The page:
I checked the materials that I haven't yet packed for the move, and the refrigerator information is either with the Overlander (400 miles South of here) or have already been packed. I checked the Dometic web site and was able to verify that it is the Americana Series and either model number RM2551 or RM2554. The information on the web isn't complete regarding the fuel method and I believe one it a 2-way and the other is the 3-way model. You can view the pdf information on these refrigerators at:

Dometic Americana Series Refrigerators (RV)

The one thing that I can verify is that the refrigerator is very marginally wider than the original (requires enlarging the opening by a generous 1/4"), and is somewhat taller than the original (requires enlarging the opening height by about 1.25"). The solution on my coach was to remove the drawer above the refigerator to gain the extra height without raising the TV shelf which would have meant that my current TV would no longer fit on the shelf. It would be possible to raise the drawer unit by making a new side panel for the refrigerator cabinet but the trade-off is a significant loss in room for a Television on the counter above the refrigerator. This may not be true of all Overlanders, but appears to be common to the '63 and '64 models.

Even with the required modifications, I would not consider changing my decision in any way. The refrigerator has met my every requirement and is miles ahead of the original Dometic as well as the original Dometic in my '78 Minuet.

Kevin
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Old 03-21-2004, 01:30 PM   #20
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sun frost frigerator

Does anyone have a sun Frost refrigerator? They are super insulated and superefficient made to run on solar or 12 volt. Does anyone have any experience with these? Especially the RF-16?

silver suz
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Old 03-21-2004, 03:12 PM   #21
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Re: Electric or Gas electric fridge replacement??

Quote:
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Greetings Grant!

The one thing that I can verify is that the refrigerator is very marginally wider than the original (requires enlarging the opening by a generous 1/4"), and is somewhat taller than the original (requires enlarging the opening height by about 1.25").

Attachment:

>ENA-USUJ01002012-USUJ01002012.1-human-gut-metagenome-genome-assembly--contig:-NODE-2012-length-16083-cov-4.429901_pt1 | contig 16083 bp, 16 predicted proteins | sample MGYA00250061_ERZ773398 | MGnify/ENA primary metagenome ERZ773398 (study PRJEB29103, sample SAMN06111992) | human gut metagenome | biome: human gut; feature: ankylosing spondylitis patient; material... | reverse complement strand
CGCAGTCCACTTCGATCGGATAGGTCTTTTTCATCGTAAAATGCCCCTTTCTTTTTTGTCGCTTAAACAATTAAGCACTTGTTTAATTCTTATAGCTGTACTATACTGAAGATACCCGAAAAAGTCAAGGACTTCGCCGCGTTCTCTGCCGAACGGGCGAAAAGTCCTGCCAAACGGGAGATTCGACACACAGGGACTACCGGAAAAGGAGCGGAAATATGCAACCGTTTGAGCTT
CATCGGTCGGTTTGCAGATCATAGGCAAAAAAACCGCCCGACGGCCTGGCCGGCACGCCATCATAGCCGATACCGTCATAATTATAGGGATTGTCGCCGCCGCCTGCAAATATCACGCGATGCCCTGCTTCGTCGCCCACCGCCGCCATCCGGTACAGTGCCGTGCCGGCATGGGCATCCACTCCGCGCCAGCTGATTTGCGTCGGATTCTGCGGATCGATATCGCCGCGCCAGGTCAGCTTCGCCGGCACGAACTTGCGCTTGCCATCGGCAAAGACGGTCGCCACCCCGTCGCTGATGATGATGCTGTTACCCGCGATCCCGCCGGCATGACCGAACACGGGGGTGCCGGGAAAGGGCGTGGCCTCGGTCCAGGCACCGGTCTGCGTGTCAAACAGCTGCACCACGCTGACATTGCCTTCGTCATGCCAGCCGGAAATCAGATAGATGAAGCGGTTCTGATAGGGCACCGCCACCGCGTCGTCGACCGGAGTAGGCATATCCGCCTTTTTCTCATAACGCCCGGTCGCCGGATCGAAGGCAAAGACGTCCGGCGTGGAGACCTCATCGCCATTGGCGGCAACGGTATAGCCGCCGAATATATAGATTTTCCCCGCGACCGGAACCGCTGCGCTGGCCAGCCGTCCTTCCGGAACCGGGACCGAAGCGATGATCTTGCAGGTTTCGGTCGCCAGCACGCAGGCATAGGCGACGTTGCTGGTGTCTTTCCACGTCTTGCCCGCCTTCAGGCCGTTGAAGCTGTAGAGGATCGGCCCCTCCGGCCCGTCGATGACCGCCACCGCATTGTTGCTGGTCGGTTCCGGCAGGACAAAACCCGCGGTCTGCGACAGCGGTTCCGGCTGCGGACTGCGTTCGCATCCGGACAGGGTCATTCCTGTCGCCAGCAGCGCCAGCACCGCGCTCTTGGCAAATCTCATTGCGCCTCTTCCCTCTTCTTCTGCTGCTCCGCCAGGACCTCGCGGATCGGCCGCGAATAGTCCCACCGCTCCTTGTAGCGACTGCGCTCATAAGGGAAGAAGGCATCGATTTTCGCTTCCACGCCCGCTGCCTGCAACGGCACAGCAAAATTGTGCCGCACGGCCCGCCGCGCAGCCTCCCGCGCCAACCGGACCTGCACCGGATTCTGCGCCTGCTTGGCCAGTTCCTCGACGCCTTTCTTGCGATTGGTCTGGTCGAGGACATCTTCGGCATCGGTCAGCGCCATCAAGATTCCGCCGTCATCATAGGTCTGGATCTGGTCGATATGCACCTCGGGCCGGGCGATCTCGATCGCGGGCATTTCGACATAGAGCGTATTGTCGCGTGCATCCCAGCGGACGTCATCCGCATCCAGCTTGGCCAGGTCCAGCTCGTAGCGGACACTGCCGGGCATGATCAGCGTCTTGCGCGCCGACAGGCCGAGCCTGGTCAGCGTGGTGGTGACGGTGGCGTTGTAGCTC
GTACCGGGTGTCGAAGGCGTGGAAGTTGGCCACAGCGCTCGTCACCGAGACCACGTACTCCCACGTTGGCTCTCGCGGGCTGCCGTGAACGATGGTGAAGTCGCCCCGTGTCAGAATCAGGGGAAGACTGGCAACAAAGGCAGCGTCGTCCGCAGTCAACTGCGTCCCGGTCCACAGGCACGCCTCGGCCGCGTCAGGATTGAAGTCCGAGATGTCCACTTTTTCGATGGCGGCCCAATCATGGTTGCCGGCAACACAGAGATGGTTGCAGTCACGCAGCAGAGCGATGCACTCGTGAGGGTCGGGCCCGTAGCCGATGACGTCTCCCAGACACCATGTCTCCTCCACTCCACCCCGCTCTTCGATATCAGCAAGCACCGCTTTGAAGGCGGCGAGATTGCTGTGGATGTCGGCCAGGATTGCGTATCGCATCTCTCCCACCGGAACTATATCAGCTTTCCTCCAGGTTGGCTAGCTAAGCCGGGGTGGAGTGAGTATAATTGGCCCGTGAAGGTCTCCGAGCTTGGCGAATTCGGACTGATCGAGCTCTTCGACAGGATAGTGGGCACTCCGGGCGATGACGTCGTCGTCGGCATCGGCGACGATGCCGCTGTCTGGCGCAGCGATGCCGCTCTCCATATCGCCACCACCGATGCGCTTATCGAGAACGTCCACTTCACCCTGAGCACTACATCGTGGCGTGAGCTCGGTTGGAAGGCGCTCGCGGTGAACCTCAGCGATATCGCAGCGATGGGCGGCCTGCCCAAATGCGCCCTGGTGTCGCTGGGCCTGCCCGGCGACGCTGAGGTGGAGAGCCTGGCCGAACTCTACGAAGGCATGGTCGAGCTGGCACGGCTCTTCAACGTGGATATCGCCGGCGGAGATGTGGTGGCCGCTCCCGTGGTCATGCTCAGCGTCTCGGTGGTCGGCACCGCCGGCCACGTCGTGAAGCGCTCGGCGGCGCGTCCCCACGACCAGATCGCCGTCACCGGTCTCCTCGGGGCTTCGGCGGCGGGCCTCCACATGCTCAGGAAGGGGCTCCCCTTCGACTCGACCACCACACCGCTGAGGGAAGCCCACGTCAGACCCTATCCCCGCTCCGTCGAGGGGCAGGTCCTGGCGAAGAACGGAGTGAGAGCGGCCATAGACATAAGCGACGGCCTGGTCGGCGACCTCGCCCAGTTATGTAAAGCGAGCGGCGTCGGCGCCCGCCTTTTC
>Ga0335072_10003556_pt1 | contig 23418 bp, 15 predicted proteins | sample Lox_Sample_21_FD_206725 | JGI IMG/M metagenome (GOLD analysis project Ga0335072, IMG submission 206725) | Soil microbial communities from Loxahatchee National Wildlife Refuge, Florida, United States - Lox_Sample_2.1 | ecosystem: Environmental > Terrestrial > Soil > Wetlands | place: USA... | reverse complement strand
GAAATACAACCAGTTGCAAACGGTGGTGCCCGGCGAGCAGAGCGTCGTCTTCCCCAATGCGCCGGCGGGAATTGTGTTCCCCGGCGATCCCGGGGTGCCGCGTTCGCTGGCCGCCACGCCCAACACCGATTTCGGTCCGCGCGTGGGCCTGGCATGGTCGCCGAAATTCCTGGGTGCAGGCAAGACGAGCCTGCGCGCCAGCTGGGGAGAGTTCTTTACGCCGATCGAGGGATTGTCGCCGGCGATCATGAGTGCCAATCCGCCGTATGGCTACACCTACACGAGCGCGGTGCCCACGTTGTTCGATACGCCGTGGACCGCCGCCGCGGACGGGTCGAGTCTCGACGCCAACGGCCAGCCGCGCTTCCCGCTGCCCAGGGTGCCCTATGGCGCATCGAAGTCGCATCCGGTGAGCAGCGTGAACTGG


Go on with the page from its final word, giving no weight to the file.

Kevin
Thanks Kevin.
It sounds like our trailers had different fridges as original equipment. The fridge opening is 21.75" wide and 40.25" high. Our fridge is on the street side and has no drawer above it.

Grant
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Old 03-21-2004, 03:52 PM   #22
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Electric or Gas electric fridge replacement??

Greetings Grant!

Quote:
It sounds like our trailers had different fridges as original equipment. The fridge opening is 21.75" wide and 40.25" high. Our fridge is on the street side and has no drawer above it.
I hadn't thought about the potential for differences. You must have the center Double rather than the center Twins as I have. Your drawers are likely on the curbside in the cabinet next to the door. In the center Twin, there isn't a separate drawer cabinet - - just the one drawer above the refrigerator in the original configuration. According to the '64 Airstream brochure, you have much more generous kitchen storage in your floorplan than I have in mine. According to the brochure, the refrigerator was the same for both floorplans (5.5 cubic foot Dometic 2-Way - - Model M52 (?)) - - slightly different mounting arrangements. My coach is actually on either its third or fourth refrigerator - - the third that I am certain of - - it still had its original Dometic in 1979.